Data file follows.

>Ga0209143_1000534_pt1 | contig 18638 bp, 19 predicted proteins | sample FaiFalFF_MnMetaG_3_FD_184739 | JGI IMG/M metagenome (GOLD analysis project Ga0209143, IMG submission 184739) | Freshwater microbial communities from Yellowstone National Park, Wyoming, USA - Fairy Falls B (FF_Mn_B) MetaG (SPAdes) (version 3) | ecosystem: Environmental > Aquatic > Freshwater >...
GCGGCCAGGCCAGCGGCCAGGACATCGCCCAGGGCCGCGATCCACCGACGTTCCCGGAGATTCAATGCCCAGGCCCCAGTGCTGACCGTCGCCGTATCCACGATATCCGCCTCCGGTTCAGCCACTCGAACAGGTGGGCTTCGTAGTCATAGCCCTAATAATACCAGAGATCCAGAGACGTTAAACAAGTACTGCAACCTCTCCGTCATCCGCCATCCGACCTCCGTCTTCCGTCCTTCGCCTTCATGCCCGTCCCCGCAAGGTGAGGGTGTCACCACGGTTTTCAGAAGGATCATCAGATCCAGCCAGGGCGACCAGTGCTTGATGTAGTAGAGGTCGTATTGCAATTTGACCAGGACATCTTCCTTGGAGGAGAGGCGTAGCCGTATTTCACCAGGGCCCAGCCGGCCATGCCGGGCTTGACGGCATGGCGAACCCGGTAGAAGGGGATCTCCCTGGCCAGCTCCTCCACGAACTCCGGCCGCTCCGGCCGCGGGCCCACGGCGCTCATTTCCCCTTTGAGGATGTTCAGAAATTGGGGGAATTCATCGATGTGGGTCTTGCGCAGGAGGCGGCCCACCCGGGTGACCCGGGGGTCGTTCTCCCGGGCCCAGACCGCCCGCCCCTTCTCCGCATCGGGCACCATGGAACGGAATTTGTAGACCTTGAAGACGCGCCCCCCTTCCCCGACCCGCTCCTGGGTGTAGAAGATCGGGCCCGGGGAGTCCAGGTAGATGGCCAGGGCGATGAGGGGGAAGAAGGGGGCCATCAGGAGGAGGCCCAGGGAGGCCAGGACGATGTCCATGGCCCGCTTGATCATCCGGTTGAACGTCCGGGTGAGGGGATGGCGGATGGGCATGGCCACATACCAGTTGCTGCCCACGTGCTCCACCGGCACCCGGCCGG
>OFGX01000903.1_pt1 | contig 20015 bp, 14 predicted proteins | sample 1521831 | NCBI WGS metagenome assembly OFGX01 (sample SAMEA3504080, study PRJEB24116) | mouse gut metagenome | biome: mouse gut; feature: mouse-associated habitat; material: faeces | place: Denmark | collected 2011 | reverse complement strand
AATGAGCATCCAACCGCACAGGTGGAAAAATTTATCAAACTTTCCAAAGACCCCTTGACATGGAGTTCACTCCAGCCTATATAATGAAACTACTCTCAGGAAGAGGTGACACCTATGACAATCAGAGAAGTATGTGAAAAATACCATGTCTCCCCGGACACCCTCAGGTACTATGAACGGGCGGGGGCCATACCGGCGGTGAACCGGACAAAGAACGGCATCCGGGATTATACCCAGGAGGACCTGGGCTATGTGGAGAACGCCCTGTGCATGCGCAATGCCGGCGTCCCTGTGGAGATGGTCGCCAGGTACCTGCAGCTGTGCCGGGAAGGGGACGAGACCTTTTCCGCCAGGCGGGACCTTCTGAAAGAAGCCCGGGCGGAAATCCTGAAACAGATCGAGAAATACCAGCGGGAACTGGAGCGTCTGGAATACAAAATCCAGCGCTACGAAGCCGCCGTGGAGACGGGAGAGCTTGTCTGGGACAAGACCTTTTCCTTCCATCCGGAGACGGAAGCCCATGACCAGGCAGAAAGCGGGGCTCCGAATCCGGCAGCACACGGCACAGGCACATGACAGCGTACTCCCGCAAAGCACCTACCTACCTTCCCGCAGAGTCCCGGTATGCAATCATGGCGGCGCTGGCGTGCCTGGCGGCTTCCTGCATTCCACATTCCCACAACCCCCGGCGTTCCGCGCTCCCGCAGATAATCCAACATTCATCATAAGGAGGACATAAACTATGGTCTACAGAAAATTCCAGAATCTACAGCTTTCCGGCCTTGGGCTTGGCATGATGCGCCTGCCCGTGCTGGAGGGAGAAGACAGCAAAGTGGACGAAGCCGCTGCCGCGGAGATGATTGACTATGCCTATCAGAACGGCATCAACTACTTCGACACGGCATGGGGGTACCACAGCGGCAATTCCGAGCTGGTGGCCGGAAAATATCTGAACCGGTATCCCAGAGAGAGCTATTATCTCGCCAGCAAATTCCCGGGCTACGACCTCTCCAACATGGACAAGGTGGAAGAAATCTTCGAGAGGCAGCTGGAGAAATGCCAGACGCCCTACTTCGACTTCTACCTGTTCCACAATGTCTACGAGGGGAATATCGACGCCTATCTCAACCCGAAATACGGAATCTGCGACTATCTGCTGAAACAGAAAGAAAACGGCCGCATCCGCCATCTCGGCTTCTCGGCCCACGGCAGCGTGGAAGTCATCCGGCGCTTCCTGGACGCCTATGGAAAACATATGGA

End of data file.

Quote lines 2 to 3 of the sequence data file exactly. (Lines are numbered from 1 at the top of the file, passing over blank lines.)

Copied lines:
GCGGCCAGGCCAGCGGCCAGGACATCGCCCAGGGCCGCGATCCACCGACGTTCCCGGAGATTCAATGCCCAGGCCCCAGTGCTGACCGTCGCCGTATCCACGATATCCGCCTCCGGTTCAGCCACTCGAACAGGTGGGCTTCGTAGTCATAGCCCTAATAATACCAGAGATCCAGAGACGTTAAACAAGTACTGCAACCTCTCCGTCATCCGCCATCCGACCTCCGTCTTCCGTCCTTCGCCTTCATGCCCGTCCCCGCAAGGTGAGGGTGTCACCACGGTTTTCAGAAGGATCATCAGATCCAGCCAGGGCGACCAGTGCTTGATGTAGTAGAGGTCGTATTGCAATTTGACCAGGACATCTTCCTTGGAGGAGAGGCGTAGCCGTATTTCACCAGGGCCCAGCCGGCCATGCCGGGCTTGACGGCATGGCGAACCCGGTAGAAGGGGATCTCCCTGGCCAGCTCCTCCACGAACTCCGGCCGCTCCGGCCGCGGGCCCACGGCGCTCATTTCCCCTTTGAGGATGTTCAGAAATTGGGGGAATTCATCGATGTGGGTCTTGCGCAGGAGGCGGCCCACCCGGGTGACCCGGGGGTCGTTCTCCCGGGCCCAGACCGCCCGCCCCTTCTCCGCATCGGGCACCATGGAACGGAATTTGTAGACCTTGAAGACGCGCCCCCCTTCCCCGACCCGCTCCTGGGTGTAGAAGATCGGGCCCGGGGAGTCCAGGTAGATGGCCAGGGCGATGAGGGGGAAGAAGGGGGCCATCAGGAGGAGGCCCAGGGAGGCCAGGACGATGTCCATGGCCCGCTTGATCATCCGGTTGAACGTCCGGGTGAGGGGATGGCGGATGGGCATGGCCACATACCAGTTGCTGCCCACGTGCTCCACCGGCACCCGGCCGG
>OFGX01000903.1_pt1 | contig 20015 bp, 14 predicted proteins | sample 1521831 | NCBI WGS metagenome assembly OFGX01 (sample SAMEA3504080, study PRJEB24116) | mouse gut metagenome | biome: mouse gut; feature: mouse-associated habitat; material: faeces | place: Denmark | collected 2011 | reverse complement strand